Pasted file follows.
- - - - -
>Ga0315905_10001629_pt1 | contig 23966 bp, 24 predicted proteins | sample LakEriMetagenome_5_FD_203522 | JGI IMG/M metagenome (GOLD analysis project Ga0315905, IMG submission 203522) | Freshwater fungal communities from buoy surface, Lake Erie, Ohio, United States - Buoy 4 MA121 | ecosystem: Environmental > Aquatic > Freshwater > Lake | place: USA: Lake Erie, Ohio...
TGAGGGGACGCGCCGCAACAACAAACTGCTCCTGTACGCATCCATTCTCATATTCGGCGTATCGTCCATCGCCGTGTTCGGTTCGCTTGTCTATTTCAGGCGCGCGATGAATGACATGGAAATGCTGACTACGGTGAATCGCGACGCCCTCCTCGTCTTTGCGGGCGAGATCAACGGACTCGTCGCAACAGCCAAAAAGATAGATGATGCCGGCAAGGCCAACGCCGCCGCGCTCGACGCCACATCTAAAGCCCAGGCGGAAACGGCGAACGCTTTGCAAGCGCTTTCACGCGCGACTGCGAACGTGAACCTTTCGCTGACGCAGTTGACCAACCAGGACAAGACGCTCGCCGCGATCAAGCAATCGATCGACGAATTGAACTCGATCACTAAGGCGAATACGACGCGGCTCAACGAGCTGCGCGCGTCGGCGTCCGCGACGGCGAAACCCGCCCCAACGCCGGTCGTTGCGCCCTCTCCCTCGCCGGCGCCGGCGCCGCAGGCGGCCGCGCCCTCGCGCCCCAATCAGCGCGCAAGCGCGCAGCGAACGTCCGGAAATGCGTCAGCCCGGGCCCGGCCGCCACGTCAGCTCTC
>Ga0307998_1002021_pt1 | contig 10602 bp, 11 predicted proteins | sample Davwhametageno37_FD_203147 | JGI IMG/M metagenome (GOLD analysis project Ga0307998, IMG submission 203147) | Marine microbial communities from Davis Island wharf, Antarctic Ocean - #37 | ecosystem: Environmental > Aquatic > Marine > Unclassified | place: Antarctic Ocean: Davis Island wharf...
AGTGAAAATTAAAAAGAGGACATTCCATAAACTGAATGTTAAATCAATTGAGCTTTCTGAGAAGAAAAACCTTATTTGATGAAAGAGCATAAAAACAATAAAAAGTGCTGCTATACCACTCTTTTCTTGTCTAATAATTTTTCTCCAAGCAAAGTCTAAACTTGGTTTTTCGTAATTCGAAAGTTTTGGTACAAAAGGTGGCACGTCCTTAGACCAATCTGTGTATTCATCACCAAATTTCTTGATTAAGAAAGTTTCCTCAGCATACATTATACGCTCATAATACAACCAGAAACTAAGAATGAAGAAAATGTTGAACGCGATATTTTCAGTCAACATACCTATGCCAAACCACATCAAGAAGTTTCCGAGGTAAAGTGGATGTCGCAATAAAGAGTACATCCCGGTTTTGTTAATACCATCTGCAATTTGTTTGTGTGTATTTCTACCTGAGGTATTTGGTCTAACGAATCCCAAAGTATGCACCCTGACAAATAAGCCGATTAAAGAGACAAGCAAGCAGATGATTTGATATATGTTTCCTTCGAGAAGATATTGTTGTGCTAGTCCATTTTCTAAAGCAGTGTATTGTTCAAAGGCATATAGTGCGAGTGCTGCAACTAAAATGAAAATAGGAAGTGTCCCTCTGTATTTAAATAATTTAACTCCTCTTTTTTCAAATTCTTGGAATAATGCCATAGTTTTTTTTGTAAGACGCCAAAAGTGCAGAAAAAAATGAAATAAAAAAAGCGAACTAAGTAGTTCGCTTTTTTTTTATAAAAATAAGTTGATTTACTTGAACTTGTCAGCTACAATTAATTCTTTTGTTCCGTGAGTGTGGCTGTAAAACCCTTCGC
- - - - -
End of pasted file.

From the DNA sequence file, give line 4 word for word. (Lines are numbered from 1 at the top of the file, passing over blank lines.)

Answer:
AGTGAAAATTAAAAAGAGGACATTCCATAAACTGAATGTTAAATCAATTGAGCTTTCTGAGAAGAAAAACCTTATTTGATGAAAGAGCATAAAAACAATAAAAAGTGCTGCTATACCACTCTTTTCTTGTCTAATAATTTTTCTCCAAGCAAAGTCTAAACTTGGTTTTTCGTAATTCGAAAGTTTTGGTACAAAAGGTGGCACGTCCTTAGACCAATCTGTGTATTCATCACCAAATTTCTTGATTAAGAAAGTTTCCTCAGCATACATTATACGCTCATAATACAACCAGAAACTAAGAATGAAGAAAATGTTGAACGCGATATTTTCAGTCAACATACCTATGCCAAACCACATCAAGAAGTTTCCGAGGTAAAGTGGATGTCGCAATAAAGAGTACATCCCGGTTTTGTTAATACCATCTGCAATTTGTTTGTGTGTATTTCTACCTGAGGTATTTGGTCTAACGAATCCCAAAGTATGCACCCTGACAAATAAGCCGATTAAAGAGACAAGCAAGCAGATGATTTGATATATGTTTCCTTCGAGAAGATATTGTTGTGCTAGTCCATTTTCTAAAGCAGTGTATTGTTCAAAGGCATATAGTGCGAGTGCTGCAACTAAAATGAAAATAGGAAGTGTCCCTCTGTATTTAAATAATTTAACTCCTCTTTTTTCAAATTCTTGGAATAATGCCATAGTTTTTTTTGTAAGACGCCAAAAGTGCAGAAAAAAATGAAATAAAAAAAGCGAACTAAGTAGTTCGCTTTTTTTTTATAAAAATAAGTTGATTTACTTGAACTTGTCAGCTACAATTAATTCTTTTGTTCCGTGAGTGTGGCTGTAAAACCCTTCGC